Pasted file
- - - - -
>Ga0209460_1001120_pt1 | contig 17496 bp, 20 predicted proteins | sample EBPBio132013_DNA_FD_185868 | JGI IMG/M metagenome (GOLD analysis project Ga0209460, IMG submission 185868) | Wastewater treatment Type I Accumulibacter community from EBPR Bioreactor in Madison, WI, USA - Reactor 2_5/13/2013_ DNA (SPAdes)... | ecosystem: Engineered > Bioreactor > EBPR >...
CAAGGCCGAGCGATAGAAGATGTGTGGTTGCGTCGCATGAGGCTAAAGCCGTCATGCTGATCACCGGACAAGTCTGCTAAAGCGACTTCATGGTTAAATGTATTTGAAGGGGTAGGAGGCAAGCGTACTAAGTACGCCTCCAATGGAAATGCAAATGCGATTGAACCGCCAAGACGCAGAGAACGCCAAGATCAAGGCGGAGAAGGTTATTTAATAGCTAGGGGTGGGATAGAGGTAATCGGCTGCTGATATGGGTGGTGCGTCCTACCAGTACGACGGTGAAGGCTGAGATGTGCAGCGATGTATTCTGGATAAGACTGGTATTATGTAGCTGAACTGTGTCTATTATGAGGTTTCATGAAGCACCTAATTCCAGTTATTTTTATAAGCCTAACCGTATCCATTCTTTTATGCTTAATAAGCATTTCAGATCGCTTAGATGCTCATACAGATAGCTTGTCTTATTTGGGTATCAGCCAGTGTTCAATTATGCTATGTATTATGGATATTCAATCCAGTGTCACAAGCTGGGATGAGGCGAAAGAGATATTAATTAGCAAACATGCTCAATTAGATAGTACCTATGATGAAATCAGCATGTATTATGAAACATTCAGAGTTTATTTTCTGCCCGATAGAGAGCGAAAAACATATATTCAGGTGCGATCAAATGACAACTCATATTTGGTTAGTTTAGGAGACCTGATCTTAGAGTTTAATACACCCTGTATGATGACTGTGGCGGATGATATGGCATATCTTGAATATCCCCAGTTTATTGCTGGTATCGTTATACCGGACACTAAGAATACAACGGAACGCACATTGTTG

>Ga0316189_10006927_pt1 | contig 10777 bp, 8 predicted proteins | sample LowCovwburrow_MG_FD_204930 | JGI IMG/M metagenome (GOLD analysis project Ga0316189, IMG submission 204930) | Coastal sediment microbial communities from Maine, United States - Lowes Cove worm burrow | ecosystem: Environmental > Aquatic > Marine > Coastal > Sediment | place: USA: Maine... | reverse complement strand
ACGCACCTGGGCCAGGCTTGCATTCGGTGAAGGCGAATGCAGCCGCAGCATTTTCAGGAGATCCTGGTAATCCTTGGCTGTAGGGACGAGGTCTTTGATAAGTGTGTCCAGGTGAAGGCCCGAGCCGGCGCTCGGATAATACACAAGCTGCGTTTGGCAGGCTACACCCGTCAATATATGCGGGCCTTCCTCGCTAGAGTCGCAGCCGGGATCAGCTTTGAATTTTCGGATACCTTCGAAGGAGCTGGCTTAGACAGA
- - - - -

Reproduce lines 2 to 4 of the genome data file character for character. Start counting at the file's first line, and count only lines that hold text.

CAAGGCCGAGCGATAGAAGATGTGTGGTTGCGTCGCATGAGGCTAAAGCCGTCATGCTGATCACCGGACAAGTCTGCTAAAGCGACTTCATGGTTAAATGTATTTGAAGGGGTAGGAGGCAAGCGTACTAAGTACGCCTCCAATGGAAATGCAAATGCGATTGAACCGCCAAGACGCAGAGAACGCCAAGATCAAGGCGGAGAAGGTTATTTAATAGCTAGGGGTGGGATAGAGGTAATCGGCTGCTGATATGGGTGGTGCGTCCTACCAGTACGACGGTGAAGGCTGAGATGTGCAGCGATGTATTCTGGATAAGACTGGTATTATGTAGCTGAACTGTGTCTATTATGAGGTTTCATGAAGCACCTAATTCCAGTTATTTTTATAAGCCTAACCGTATCCATTCTTTTATGCTTAATAAGCATTTCAGATCGCTTAGATGCTCATACAGATAGCTTGTCTTATTTGGGTATCAGCCAGTGTTCAATTATGCTATGTATTATGGATATTCAATCCAGTGTCACAAGCTGGGATGAGGCGAAAGAGATATTAATTAGCAAACATGCTCAATTAGATAGTACCTATGATGAAATCAGCATGTATTATGAAACATTCAGAGTTTATTTTCTGCCCGATAGAGAGCGAAAAACATATATTCAGGTGCGATCAAATGACAACTCATATTTGGTTAGTTTAGGAGACCTGATCTTAGAGTTTAATACACCCTGTATGATGACTGTGGCGGATGATATGGCATATCTTGAATATCCCCAGTTTATTGCTGGTATCGTTATACCGGACACTAAGAATACAACGGAACGCACATTGTTG

>Ga0316189_10006927_pt1 | contig 10777 bp, 8 predicted proteins | sample LowCovwburrow_MG_FD_204930 | JGI IMG/M metagenome (GOLD analysis project Ga0316189, IMG submission 204930) | Coastal sediment microbial communities from Maine, United States - Lowes Cove worm burrow | ecosystem: Environmental > Aquatic > Marine > Coastal > Sediment | place: USA: Maine... | reverse complement strand
ACGCACCTGGGCCAGGCTTGCATTCGGTGAAGGCGAATGCAGCCGCAGCATTTTCAGGAGATCCTGGTAATCCTTGGCTGTAGGGACGAGGTCTTTGATAAGTGTGTCCAGGTGAAGGCCCGAGCCGGCGCTCGGATAATACACAAGCTGCGTTTGGCAGGCTACACCCGTCAATATATGCGGGCCTTCCTCGCTAGAGTCGCAGCCGGGATCAGCTTTGAATTTTCGGATACCTTCGAAGGAGCTGGCTTAGACAGA